1.2         INTRODUCTION
Most times, the concepts of ‘fraud and corruption’ when mentioned are treated interchangeably, and often viewed together as one even though they tend to be distinctive from each other. Traditionally both concepts are uniquely treated as separate problems since fraud is basically believed to be a business problem, while on its part, corruption is explicitly linked to politicians and public office holders. The duo of fraud and corruption can therefore be described as enemies of productivity. This is because the resulting effect of their acts is that benefits are transferred away from the people that actually deserve them to others who do not; thereby violating our idea of Justice, both in the private and public sectors.

The obvious truth is that the main driver of fraud and corruption is the innate desire for personal benefits or gains. The fact that fraud is an intentional act that leads to the perversion of the truth or the right order of handling financial resources belonging to another, by inducing other party(ies), in order to part with some valuable belongings or surrender a legal right (Okoye & Akenbor, 2009), really goes to show that something drastically positive, sincere, transparent, and timely need be done before the situation gets out of hand, leading to uncontrollable chaos.

Black Law Dictionary (1979), in Okoye, Okafor & Ijeoma (2009) defined fraud as all multifarious means which human ingenuity can devise and which are resorted to by one individual to get an advantage over another by false suggestions or suppression of truth; it includes all surprises, tricks, cunning or dissembling and any unfair way which another is cheated.
Section 8 of ICPC Act 2000 defined corruption as “money, donation, gift, loan, fee, reward, valuable security, property or interest in property being property of any description whether movable or immovable, or any other similar advantage, given or promised to any person with intent to influence such a person in the performance or non-performance of his duties.
Section 46 of the EFCC Act of 2004 termed it “economic crime” and viewed it as the non-violent criminal and illicit activity committed with the objective of earning wealth illegally either individually or in a group or organized manner thereby violating existing legislation governing the economic activities of government and its administration and includes any form of fraud, narcotic drug trafficking, money laundering, embezzlement, bribery, looting and any form of corrupt practices, illegal arms deal, smuggling, human trafficking and child labour, oil bunkering and illegal mining, tax evasion, foreign exchange malpractices including counterfeiting of currency, theft of intellectual property and piracy, open market abuse, dumping of toxic wastes and prohibited goods, etc. However, Okoye and Akamobi (2009), viewed fraud as an act of dishonesty, deceit, falsifications and manipulations perpetrated to gain undue monetary and/or non-monetary benefits.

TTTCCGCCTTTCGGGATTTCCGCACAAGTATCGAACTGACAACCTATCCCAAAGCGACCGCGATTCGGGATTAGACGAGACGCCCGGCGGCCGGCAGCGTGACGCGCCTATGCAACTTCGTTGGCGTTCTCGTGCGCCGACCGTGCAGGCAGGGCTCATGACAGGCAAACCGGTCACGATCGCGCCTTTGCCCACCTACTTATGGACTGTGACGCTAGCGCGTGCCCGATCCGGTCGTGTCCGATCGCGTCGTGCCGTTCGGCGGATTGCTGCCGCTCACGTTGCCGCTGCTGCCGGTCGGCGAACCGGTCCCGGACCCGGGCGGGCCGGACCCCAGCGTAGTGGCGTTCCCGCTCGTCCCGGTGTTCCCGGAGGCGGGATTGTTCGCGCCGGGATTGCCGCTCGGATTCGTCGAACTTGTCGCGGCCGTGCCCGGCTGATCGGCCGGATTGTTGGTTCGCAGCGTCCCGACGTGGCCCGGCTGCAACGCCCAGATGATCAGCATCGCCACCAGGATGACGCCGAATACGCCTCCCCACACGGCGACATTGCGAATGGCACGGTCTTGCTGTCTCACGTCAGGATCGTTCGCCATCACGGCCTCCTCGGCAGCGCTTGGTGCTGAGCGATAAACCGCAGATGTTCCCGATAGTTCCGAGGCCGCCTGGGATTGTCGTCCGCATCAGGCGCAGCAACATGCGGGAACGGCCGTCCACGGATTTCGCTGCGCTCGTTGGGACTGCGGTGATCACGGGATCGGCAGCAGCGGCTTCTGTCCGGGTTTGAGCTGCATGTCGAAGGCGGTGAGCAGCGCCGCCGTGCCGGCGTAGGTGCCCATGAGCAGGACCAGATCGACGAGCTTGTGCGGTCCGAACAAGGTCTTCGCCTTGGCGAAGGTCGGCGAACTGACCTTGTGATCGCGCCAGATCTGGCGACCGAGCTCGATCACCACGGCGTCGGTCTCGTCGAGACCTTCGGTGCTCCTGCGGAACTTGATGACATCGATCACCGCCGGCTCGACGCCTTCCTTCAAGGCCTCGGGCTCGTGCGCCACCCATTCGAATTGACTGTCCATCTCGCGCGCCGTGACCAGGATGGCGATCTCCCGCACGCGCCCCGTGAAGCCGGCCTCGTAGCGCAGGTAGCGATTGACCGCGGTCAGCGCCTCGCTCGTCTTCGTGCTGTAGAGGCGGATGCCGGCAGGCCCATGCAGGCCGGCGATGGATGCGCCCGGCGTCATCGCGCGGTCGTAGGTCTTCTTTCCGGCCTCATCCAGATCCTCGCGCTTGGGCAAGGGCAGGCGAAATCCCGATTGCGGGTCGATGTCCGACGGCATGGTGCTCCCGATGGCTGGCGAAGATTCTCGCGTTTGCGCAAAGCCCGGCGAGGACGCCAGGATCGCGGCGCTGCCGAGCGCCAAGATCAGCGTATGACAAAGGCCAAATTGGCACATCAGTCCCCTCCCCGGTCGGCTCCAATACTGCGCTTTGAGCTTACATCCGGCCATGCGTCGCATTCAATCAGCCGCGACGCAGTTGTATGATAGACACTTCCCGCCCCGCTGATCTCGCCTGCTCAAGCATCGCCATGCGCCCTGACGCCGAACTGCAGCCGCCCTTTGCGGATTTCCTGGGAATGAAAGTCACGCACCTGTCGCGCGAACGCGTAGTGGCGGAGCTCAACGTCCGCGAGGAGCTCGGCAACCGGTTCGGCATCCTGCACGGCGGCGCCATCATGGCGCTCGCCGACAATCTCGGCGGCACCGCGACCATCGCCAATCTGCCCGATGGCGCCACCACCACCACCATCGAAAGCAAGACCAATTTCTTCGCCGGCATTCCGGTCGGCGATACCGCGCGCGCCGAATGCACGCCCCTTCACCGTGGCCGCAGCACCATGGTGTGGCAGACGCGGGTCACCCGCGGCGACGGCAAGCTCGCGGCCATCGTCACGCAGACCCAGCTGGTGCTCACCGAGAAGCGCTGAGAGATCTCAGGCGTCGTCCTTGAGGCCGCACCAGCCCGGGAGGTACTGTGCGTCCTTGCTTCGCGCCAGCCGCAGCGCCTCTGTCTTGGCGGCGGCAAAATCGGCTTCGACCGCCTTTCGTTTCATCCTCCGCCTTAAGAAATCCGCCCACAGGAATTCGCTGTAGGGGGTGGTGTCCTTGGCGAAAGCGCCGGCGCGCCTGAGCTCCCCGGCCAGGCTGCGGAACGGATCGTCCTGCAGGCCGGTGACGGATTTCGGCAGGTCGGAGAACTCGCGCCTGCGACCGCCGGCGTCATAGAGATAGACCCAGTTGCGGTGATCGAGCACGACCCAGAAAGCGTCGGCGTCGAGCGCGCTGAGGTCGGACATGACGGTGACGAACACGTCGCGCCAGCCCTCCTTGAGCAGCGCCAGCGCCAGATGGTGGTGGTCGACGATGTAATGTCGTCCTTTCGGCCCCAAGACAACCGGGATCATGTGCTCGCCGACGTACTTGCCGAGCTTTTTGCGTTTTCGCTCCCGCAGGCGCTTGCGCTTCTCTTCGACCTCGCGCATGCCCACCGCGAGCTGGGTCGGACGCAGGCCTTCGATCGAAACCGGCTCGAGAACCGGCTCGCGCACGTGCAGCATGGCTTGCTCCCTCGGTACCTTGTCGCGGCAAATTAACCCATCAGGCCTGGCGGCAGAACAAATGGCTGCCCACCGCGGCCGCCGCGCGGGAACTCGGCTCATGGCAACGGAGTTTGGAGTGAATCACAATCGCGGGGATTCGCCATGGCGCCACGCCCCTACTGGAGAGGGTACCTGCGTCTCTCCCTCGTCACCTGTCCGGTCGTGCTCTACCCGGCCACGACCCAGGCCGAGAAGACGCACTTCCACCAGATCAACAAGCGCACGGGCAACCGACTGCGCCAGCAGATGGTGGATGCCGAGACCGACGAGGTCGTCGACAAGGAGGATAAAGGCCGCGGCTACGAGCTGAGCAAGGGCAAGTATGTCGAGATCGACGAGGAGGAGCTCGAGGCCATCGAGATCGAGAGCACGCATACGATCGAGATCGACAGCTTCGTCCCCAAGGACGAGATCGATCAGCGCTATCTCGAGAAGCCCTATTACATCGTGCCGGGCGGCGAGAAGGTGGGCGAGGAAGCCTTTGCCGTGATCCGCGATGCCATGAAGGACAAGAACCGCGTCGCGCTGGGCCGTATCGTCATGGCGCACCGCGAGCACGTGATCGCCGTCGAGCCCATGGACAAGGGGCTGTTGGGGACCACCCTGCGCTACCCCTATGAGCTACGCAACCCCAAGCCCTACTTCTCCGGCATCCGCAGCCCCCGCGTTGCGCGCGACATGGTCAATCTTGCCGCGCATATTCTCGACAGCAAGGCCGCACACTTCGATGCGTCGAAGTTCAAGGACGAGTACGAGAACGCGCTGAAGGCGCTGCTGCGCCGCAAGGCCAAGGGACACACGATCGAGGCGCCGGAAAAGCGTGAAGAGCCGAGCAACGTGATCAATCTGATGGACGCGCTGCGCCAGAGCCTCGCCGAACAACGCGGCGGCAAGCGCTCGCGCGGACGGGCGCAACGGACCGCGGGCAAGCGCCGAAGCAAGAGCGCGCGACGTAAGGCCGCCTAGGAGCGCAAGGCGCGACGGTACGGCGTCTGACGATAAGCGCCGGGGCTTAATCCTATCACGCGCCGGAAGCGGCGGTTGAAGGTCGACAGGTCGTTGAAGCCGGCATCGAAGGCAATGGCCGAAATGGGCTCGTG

Osisioma (2012) defines it as giving and receiving of something of value (e.g. money, sex, gifts, etc.), whether demanded or not, to influence the receiver’s action favourably toward the giver.  Hope and Chikulo as cited in Osisioma, (2012) said that corruption is rare in Botswana, widespread in Ghana, and systemic in Nigeria. Perhaps the first lesson from Nigeria is a re-definition of what constitutes systemic corruption. Fraud becomes systemic in a society when:
·                  It becomes an industry all on its own, complete with stakeholders, investors and risk-return profile. The fraud industry is organized, with internal coordination, shared knowledge and a vertical exchange of benefits linking principals and agents. It closes off clients’ alternatives, creates a network of operatives, freezes out critics and non-corrupt agents, and shares rewards and risks among stakeholders.
·                  The system on its own grows practitioners at every level-from school to graduation, from childhood to adulthood, from micro to macro levels. There is a sustained supply of individuals and mean fellows who ensure that the system of fraud and corruption is maintained in perpetuity.
·                  People actually expect leaders to be corrupt; to be any less is regarded as too good to be true. Indeed, they are considered fools who have served in public office without accumulating ill-gotten wealth.
·                  The operation of the system actively favours the corrupt and actively discourages people with integrity and character. Thus, men who run for public office on records of excellence in character, end up miserable losers in the power game.
·                  The price tag for public office is quite high for men of character: sacrifice of personal integrity. The would-be official is expected to renounce his basic convictions and values in order to belong. The system makes out of citizens, either liars, or cheats or outright thieves.
·                  The system never holds leaders accountable; ethnic and sectional loyalties override character and competence deficiencies. Besides, the people have a very short collective memory; a man’s sordid deeds in the past are very soon forgotten and forgiven him.